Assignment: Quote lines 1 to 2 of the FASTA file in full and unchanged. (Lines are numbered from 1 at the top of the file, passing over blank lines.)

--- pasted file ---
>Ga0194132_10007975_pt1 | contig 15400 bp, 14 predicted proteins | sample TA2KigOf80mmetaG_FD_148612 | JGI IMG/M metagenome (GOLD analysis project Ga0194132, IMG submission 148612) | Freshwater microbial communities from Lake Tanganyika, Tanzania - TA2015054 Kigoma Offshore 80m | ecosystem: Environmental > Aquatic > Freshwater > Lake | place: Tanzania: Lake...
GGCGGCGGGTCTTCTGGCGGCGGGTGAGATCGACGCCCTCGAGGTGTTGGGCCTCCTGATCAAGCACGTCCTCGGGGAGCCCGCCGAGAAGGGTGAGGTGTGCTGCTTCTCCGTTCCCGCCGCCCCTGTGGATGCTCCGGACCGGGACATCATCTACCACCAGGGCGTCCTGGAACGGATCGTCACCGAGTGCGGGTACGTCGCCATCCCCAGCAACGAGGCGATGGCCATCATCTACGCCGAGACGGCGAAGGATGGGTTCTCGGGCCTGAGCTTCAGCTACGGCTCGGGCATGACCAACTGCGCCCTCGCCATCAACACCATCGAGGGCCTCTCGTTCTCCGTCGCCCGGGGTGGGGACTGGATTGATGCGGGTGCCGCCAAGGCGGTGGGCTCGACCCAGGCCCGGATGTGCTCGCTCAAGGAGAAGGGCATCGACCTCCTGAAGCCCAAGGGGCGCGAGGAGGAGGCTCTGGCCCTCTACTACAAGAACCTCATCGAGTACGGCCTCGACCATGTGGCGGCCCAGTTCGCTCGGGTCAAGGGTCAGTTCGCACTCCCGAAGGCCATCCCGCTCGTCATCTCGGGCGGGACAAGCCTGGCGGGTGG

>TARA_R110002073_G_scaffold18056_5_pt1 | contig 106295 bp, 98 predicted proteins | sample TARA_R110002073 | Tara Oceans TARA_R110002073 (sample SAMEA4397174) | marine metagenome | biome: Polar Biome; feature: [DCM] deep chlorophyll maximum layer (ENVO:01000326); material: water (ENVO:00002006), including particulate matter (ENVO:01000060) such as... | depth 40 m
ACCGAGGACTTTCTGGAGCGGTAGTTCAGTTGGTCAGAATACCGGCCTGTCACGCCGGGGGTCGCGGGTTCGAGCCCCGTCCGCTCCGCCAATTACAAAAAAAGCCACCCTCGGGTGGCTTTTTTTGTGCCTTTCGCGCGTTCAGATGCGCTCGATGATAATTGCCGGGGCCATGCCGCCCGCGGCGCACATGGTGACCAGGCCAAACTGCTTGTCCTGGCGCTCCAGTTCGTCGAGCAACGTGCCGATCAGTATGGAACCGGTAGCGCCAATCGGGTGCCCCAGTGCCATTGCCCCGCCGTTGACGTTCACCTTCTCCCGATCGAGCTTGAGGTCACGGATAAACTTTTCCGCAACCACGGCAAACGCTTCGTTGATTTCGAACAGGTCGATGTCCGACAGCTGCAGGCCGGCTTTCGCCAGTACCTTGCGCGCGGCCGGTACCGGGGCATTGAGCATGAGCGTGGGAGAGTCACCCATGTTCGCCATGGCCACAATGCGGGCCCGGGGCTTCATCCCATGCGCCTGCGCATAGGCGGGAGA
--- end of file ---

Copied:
>Ga0194132_10007975_pt1 | contig 15400 bp, 14 predicted proteins | sample TA2KigOf80mmetaG_FD_148612 | JGI IMG/M metagenome (GOLD analysis project Ga0194132, IMG submission 148612) | Freshwater microbial communities from Lake Tanganyika, Tanzania - TA2015054 Kigoma Offshore 80m | ecosystem: Environmental > Aquatic > Freshwater > Lake | place: Tanzania: Lake...
GGCGGCGGGTCTTCTGGCGGCGGGTGAGATCGACGCCCTCGAGGTGTTGGGCCTCCTGATCAAGCACGTCCTCGGGGAGCCCGCCGAGAAGGGTGAGGTGTGCTGCTTCTCCGTTCCCGCCGCCCCTGTGGATGCTCCGGACCGGGACATCATCTACCACCAGGGCGTCCTGGAACGGATCGTCACCGAGTGCGGGTACGTCGCCATCCCCAGCAACGAGGCGATGGCCATCATCTACGCCGAGACGGCGAAGGATGGGTTCTCGGGCCTGAGCTTCAGCTACGGCTCGGGCATGACCAACTGCGCCCTCGCCATCAACACCATCGAGGGCCTCTCGTTCTCCGTCGCCCGGGGTGGGGACTGGATTGATGCGGGTGCCGCCAAGGCGGTGGGCTCGACCCAGGCCCGGATGTGCTCGCTCAAGGAGAAGGGCATCGACCTCCTGAAGCCCAAGGGGCGCGAGGAGGAGGCTCTGGCCCTCTACTACAAGAACCTCATCGAGTACGGCCTCGACCATGTGGCGGCCCAGTTCGCTCGGGTCAAGGGTCAGTTCGCACTCCCGAAGGCCATCCCGCTCGTCATCTCGGGCGGGACAAGCCTGGCGGGTGG